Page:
Indexed on: 09 Mar '10Published on: 09 Mar '10Published in: PloS one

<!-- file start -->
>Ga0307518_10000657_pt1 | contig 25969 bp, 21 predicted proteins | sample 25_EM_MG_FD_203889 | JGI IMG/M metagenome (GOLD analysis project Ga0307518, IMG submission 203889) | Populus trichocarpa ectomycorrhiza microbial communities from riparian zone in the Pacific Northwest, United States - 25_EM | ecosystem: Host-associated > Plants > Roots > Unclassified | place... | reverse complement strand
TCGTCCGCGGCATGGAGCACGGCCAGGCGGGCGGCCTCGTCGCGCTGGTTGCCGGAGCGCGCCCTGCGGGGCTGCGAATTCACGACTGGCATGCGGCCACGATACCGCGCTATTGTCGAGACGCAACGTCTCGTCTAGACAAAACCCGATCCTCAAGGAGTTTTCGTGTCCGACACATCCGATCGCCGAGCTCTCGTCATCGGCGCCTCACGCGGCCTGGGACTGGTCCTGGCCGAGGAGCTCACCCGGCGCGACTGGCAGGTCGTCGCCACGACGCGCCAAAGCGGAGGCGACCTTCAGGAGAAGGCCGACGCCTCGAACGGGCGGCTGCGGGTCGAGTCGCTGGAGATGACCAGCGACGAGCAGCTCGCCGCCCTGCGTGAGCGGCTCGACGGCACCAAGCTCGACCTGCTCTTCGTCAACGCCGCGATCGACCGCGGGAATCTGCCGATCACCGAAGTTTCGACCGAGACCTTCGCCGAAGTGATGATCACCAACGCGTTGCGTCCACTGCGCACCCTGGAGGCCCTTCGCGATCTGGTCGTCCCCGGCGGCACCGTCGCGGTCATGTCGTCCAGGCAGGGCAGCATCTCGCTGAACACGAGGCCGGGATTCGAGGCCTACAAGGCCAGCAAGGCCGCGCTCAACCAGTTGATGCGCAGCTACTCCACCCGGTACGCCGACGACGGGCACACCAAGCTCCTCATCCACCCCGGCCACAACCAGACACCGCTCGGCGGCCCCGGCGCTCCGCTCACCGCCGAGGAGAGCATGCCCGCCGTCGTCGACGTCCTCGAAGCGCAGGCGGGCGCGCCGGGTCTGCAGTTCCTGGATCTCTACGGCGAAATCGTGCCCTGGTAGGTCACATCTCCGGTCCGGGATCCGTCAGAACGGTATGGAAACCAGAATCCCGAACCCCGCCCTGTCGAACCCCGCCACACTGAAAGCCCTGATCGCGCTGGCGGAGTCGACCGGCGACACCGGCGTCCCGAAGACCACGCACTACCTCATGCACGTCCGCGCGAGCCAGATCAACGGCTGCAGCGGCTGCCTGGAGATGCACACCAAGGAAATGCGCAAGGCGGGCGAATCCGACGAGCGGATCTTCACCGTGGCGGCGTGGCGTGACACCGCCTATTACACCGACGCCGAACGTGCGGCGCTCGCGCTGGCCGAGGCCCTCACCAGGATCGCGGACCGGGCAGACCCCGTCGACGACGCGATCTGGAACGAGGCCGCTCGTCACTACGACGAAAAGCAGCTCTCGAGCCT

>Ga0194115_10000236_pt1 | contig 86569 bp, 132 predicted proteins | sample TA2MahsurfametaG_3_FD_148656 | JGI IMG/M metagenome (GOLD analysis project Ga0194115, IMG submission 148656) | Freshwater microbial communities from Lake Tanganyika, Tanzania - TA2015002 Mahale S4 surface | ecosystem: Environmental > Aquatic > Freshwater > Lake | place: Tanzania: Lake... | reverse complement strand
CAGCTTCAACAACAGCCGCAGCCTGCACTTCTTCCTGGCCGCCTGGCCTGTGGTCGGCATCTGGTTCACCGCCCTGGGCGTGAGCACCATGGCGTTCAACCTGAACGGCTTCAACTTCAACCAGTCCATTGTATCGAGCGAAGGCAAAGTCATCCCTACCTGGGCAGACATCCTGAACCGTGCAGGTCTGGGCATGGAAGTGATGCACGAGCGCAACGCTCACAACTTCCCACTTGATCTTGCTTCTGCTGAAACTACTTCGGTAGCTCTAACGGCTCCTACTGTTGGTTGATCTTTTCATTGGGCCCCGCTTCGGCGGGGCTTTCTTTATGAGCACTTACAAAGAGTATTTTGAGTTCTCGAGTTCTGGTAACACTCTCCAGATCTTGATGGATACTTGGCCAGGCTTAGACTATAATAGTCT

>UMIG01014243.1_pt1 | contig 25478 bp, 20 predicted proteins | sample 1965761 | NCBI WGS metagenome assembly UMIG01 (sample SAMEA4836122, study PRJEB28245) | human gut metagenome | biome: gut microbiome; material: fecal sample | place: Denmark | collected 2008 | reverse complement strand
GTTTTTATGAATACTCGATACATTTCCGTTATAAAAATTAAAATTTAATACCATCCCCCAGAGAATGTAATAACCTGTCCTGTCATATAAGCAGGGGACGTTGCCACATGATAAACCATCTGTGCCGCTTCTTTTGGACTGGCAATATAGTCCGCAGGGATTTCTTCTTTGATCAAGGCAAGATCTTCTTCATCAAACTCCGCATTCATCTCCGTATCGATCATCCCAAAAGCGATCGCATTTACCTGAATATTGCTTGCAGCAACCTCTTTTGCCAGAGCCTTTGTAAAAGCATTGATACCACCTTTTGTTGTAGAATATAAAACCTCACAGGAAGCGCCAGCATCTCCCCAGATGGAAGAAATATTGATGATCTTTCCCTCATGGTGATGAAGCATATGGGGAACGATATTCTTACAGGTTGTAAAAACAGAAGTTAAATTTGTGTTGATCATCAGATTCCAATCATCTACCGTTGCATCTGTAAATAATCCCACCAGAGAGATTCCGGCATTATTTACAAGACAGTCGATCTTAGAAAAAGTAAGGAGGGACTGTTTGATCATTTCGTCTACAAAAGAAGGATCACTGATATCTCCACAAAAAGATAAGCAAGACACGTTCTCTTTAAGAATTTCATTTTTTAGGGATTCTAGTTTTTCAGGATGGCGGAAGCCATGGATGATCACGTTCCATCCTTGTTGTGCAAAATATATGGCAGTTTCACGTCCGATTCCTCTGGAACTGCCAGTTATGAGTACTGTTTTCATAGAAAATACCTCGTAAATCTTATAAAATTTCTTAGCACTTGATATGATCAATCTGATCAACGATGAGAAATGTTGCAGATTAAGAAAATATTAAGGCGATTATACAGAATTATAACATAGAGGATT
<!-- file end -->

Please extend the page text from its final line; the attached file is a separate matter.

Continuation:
Continued development of in-vitro procedures for expansion and differentiation of erythroid progenitor cells (EPC) is essential not only in hematology and stem cell research but also virology, in light of the strict erythrotropism of the clinically important human parvovirus B19.We cultured EPC directly from ordinary blood samples, without ex vivo stem cell mobilization or CD34+ cell in vitro preselection. Profound increase in the absolute cell number and clustering activity were observed during culture. The cells obtained expressed the EPC marker combination CD36, CD71 and glycophorin, but none of the lymphocyte, monocyte or NK markers. The functionality of the generated EPC was examined by an in vitro infection assay with human parvovirus B19, tropic for BFU-E and CFU-E cells. Following infection (i) viral DNA replication and mRNA production were confirmed by quantitative PCR, and (ii) structural and nonstructural proteins were expressed in >50% of the cells. As the overall cell number increased 100-200 fold, and the proportion of competent EPC (CD34+ to CD36+) rose from <0.5% to >50%, the in vitro culture procedure generated the EPC at an efficiency of >10,000-fold. Comparative culturing of unselected PBMC and ex vivo-preselected CD34+ cells produced qualitatively and quantitatively similar yields of EPC.This approach yielding EPC directly from unmanipulated peripheral blood is gratifyingly robust and will facilitate the study of myeloid infectious agents such as the B19 virus, as well as the examination of erythropoiesis and its cellular and molecular mechanisms.